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Sam Macdonald photo
Sam Macdonald photo
Harvest of the Forest, a workshop focused on foraging for wild edibles, showcased preparation of food, including the grinding and blending of spruce tip into spruce tip salt.
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Harvest of the Forest reveals richness of wild foods

Jun 03, 2014 12:30 pm | Sam Macdonald

People involved with Champions For Change’s Harvest of the Forest learned about the variety of wild food the forest has to offer during a May 24 workshop.

The St. Paul Action Bus took participants out to Grace Michaud’s property near St. Lina to learn how to identify, find, and prepare food from wild edibles available in the local woods.

“Growing up learning about edible plants, herbs, and berries was just a way of life and for others, possibly survival. While raising our family, we continued this tradition, but surely as the kids started leaving home, there was less of a demand for this need for a whole lot of preserving,” said Michaud.

Foods found and prepared in the workshop were made with wild raspberries, dandelion, birch syrup, nettle, yarrow, and spruce tip. They were made into cooking ingredients, preserves, teas, and a number of baked goods, including a dandelion cake and spruce tip seasoned cookies.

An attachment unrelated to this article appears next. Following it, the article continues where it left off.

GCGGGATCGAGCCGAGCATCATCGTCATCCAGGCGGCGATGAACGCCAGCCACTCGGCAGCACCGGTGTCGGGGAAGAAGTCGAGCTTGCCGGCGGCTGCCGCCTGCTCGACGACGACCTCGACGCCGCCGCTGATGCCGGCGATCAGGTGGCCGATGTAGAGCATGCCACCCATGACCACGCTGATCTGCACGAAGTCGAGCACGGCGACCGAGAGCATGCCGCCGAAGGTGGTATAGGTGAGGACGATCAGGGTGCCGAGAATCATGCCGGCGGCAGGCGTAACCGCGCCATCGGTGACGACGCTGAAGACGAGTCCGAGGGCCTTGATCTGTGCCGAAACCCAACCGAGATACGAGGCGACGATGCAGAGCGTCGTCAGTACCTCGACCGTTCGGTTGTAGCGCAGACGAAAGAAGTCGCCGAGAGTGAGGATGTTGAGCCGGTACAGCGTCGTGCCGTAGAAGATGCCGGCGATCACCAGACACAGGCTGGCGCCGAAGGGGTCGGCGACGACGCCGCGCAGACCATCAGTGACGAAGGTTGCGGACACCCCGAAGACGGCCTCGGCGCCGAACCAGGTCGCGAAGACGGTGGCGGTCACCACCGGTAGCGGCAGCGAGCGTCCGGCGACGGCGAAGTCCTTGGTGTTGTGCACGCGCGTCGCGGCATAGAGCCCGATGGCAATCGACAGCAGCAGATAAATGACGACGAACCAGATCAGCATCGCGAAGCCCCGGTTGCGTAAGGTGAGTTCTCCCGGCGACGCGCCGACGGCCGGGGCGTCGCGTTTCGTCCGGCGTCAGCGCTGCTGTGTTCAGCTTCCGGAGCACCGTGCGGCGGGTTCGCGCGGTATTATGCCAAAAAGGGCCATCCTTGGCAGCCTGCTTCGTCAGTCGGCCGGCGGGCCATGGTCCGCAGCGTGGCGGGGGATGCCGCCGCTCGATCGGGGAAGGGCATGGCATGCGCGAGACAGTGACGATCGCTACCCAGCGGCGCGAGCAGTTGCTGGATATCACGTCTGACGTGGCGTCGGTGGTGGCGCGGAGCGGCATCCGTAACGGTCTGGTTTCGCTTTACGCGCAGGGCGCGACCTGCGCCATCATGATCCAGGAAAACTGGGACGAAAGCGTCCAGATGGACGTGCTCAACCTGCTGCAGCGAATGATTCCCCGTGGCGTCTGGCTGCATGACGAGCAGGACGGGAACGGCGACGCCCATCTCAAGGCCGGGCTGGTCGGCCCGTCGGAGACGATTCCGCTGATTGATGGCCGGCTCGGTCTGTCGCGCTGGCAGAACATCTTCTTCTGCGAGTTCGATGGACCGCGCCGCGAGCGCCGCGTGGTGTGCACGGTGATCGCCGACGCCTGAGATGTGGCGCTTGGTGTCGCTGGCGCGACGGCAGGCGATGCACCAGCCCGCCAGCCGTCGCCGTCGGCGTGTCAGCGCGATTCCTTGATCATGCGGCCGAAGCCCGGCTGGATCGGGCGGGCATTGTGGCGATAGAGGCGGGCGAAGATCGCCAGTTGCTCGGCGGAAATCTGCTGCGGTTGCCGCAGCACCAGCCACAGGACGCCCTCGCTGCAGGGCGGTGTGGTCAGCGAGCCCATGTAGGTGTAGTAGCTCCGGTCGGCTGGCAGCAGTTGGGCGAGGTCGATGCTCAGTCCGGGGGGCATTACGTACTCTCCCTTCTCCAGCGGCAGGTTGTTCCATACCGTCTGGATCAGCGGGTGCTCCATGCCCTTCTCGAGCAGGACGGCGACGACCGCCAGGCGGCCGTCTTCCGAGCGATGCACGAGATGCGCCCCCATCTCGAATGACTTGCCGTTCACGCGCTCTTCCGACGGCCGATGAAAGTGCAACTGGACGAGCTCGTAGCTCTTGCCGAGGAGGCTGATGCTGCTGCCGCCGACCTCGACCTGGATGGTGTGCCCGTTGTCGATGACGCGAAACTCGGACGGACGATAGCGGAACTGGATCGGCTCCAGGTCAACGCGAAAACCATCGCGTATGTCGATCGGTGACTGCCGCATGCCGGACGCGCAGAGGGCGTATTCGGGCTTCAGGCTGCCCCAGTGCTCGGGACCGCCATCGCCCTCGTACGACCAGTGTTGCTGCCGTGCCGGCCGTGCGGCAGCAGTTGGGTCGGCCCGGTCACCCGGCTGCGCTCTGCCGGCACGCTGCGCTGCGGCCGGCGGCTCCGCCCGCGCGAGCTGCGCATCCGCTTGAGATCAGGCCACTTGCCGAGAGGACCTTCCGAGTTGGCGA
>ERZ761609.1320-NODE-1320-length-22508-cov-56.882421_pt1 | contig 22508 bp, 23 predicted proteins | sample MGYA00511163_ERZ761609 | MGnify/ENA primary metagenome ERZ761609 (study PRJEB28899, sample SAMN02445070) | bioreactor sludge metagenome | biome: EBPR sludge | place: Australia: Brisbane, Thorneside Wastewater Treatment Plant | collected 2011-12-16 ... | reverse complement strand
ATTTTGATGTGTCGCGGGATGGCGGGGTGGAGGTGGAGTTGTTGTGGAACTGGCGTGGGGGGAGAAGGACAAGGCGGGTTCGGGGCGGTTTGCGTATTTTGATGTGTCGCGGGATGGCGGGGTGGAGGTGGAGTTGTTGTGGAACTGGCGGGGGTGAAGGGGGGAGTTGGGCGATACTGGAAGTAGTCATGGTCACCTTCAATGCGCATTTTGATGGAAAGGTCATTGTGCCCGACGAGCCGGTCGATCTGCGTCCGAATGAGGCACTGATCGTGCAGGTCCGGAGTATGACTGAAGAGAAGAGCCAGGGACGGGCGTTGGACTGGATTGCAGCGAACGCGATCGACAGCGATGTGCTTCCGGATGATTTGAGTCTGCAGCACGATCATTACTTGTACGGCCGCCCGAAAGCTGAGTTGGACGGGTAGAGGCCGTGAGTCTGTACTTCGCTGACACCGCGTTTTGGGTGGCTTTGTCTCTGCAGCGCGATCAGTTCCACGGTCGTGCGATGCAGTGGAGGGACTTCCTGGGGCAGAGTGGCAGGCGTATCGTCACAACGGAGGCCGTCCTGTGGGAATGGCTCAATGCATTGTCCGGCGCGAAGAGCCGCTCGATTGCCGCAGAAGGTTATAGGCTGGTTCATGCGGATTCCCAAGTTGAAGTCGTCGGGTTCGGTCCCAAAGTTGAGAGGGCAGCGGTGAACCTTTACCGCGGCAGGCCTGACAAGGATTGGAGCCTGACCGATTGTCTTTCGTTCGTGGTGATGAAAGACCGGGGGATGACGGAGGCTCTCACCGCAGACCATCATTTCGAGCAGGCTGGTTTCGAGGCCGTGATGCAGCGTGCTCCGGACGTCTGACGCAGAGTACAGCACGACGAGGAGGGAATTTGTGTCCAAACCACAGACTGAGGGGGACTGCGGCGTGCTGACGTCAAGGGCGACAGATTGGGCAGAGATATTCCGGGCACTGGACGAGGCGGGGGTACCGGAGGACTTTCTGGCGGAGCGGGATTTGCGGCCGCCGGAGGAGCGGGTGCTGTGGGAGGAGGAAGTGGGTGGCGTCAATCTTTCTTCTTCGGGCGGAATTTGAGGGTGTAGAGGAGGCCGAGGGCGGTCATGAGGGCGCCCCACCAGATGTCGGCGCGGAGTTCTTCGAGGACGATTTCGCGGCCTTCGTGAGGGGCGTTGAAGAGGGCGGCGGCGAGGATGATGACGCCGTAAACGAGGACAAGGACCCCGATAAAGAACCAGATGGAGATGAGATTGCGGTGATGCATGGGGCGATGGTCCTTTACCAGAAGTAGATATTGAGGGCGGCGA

People learned which parts of the plants were edible, and what the plants’ nutritive properties were.

“It’s nice to come out and listen to people who have such knowledge,” said participant Carmen Hurtubise. “You can’t find this kind of information on Google. It’s super-informative.”

Michaud said she became passionate about foraging for wild edibles while living in B.C., preparing teas and food to sell at markets. She eventually went on to start selling the products she created at a weekly market in Jasper and Dawson City, in the Yukon, while learning from botanists and other specialists.

“Today the younger generation is showing an interest in learning how to do sustainable living and consuming healthy alternatives,” said Michaud.

She has taken her knowledge to the markets in St. Paul, finding a growing community of young people interested in foraging, sustainable food, and alternatives. She decided to hold a workshop to accommodate growing local interest in sustainable living and healthy alternatives.

The program is a branch of Champions For Change’s Thrive on Wellness project, continued through the implementation of a grant from Peavey Mart.

Penny Fox, a participant at Saturday’s workshop and member of Champions for Change said, “The goal of Thrive on Wellness is making healthy food available for all in St. Paul, and raising awareness on the importance of good and local food.”

The workshop stemmed from a food security discussion, and encourages people to grow and process their own food locally.

“A lot of the population lost the knowledge of how to do that over time, and we’re trying to bring those skills back,” said Fox.

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